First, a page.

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 ARCHIVED TOPIC: Old-Time TOTW #220: Rye Straw (9/11/22)

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FiddlerPaul71 - Posted - 09/11/2022:  08:15:30

Old-Time TOTW #220 is Rye Straw from the playing of Thomas Jefferson "Tommy" Jarrell (1 March 1901--28 January 1985) of Surry Co., NC. He was the son of Benjamin "Ben" Franklin Jarrell (1880-1946) and Susan "Susie" Letitia Amburn (1882-1961). His ancestor John Jarrell (born c. 1630 in Northumberland, England) arrived in Virginia in 1654. Tommy Jarrell married Nina Frances Lowe (1904-1967) in 1923. (source: Ancestry, Find-a-Grave, and public documents)

There has been so much written about Tommy Jarrell that it would be very redundant (and impossible) for me to capture it all. I will give some highlights and include links to some further reading.

Jarrell's father was the fiddler for the string band Da Costa Woltz and His Southern Broadcasters. The band was put together by the mayor of Galax, VA, Da Costa Woltz, and they recorded nine double-sided 78 rpm records in a three-day long recording session in Richmond, IN, for Gennett in 1927. Member of that group were Frank Jenkins on banjo (and sometimes fiddle), Woltz on second banjo, Ben Jarrell on fiddle, and Price Goodson (who was 12 years old) on ukulele and harmonica.

At the age of eight, Tommy learned banjo from Baugie Cockerham, a hired hand who stayed at the Jarrell house for a year. In 1911 he began imitating others, including his father, on the fiddle. He purchased a fiddle in 1915 from money he won gambling. His father didn't push him to play fiddle, and he ended up surpassing his many siblings in musical ability.

The Jarrells played primarily in AEAE and ADAE (high bass) tuning. "Italian" tuning (standard GDAE) was less common for them.

By the time Tommy was 15, he excelled enough at fiddle to play for local dances. He often played with Charlie Lowe, who was around Ben Jarrell's age. Lowe was highly regarded as a banjo player, and he and Tommy often played duets sitting closely together. Rather than simply play each section of a tune twice, they would play each part as long as they desired, and signaled to each other with a push from their leg. Tommy would also raise his fiddle to indicate that he was moving on to the next section.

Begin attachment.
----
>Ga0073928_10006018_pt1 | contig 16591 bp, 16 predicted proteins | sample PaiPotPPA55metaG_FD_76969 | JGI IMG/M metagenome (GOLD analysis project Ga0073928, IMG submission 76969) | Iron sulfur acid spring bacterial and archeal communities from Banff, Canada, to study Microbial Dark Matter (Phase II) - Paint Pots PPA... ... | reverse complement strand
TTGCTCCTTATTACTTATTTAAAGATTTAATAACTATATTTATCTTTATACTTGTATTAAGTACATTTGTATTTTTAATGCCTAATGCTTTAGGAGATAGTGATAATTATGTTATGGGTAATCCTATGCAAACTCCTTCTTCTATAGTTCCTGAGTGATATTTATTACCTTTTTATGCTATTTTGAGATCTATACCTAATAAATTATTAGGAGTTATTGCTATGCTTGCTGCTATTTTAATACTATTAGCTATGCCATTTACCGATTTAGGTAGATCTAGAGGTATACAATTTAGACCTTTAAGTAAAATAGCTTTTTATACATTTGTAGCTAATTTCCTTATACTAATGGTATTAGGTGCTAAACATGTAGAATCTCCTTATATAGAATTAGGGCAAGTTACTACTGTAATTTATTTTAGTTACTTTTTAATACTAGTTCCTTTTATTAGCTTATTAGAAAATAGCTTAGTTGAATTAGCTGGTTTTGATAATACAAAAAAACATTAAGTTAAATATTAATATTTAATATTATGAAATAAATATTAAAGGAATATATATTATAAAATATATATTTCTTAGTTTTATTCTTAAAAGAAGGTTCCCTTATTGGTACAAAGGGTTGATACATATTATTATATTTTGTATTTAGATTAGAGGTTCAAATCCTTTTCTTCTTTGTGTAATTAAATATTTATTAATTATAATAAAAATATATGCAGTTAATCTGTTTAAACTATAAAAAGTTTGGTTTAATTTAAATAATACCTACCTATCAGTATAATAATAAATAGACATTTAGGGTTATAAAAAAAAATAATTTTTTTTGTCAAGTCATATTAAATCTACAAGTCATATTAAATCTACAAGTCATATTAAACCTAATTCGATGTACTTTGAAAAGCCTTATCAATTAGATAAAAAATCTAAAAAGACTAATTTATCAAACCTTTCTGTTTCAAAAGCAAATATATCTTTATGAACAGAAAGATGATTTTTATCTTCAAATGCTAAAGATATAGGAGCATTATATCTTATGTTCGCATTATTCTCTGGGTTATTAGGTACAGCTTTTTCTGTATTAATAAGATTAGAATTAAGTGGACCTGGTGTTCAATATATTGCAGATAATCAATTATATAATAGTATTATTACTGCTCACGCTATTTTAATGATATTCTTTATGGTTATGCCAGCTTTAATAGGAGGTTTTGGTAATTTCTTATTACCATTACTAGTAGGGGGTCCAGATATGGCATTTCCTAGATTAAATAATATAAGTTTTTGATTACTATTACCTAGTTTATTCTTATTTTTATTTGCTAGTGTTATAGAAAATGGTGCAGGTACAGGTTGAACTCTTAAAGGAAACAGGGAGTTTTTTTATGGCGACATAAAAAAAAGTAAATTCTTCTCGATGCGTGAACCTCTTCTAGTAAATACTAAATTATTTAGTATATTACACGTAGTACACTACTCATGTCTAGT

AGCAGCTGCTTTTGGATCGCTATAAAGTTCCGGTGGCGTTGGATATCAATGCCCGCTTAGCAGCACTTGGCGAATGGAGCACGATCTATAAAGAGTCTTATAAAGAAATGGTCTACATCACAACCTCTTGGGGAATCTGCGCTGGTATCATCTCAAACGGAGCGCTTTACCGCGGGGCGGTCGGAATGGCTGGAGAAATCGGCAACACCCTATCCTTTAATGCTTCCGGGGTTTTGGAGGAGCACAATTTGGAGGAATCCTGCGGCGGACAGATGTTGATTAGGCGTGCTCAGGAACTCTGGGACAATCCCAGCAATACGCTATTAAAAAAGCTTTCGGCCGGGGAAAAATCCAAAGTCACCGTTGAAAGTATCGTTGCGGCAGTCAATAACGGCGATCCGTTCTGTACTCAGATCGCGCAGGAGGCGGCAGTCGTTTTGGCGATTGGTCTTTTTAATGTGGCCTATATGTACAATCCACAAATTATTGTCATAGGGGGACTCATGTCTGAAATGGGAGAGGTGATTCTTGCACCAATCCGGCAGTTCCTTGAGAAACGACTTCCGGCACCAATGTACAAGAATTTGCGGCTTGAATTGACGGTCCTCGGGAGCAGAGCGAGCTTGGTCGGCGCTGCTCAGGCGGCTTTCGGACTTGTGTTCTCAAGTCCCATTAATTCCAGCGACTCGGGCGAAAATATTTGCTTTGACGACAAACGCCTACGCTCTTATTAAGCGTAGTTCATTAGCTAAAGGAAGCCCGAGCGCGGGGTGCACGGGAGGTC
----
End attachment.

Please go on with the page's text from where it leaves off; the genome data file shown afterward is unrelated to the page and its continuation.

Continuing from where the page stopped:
There is an anecdote related by Tommy about his proposal to his wife:

"Nina, we'll get married if you want to, but...I'll tell you right now, I make whiskey, I play poker, an' I go to dances, I make music...I don't know whether I'll ever quit that..." Nina's answer was, "Well, I believe we can get along all right."

In the 1960s, Alan Jabbour (who was a director of the Library of Congress' American Folklife Division) visited and recorded Tommy. He then began going to national folk music festivals and more people became aware of him and his playing. Brad Leftwich also documented Tommy's life and music in his book, Old-Time Fiddle, Round Peak Style: History, Tips & Techniques (published 2011).

Jarrell received many awards, including the National Endowment for the Arts' National Heritage Fellowship in 1982.

Jarrell's intricate bowing style has been come to be referred to as the "Round Peak" style. Though many of the bowing patterns were not exclusive to Jarrell, they have become synonymous with him and his playing.

Rye Straw has many variants and many different titles including Lady's Fancy, Preacher's Favorite, The Unfortunate Pup, Dog in the Rye Straw, Joke on the Puppy, etc. Then there are the titles which indicate the tune's scatological lyrics and meaning, including Dog **** a Rye Straw. The lyrics will make the story of the unfortunate pup clear:

Dog **** a rye straw, dog **** a needle,

Dog **** a little boy playing on a fiddle.

Dog **** a rye straw, dog **** a minnow,

Dog **** a catfish big enough for dinner.

Dog **** a rye straw, dog **** a fiddle bow,

Dog **** a little boy working with a grubbing hoe.

Ernie Carpenter said that the version of Rye Straw played by Lewis Johnson "Uncle" Jack McElwain (1856-1938) of Webster County, VA, was so good that “When Jack ‘Wain played it, you had to open the door and let the stink out.” (Milnes, Play of a Fiddle, 1999).

Link to more information on the tune from Traditional Tune Archive:

The tune makes a good companion to medley with Old Piss.

Joining me for this remote collaboration is friend Paul Draper on banjo from Voorheesville, NY.

Paul posts a lot of obscure and interesting banjo tunes on his YouTube channel. Check him out and subscribe:

My Patreon:

Old-Time TOTW group on Facebook:

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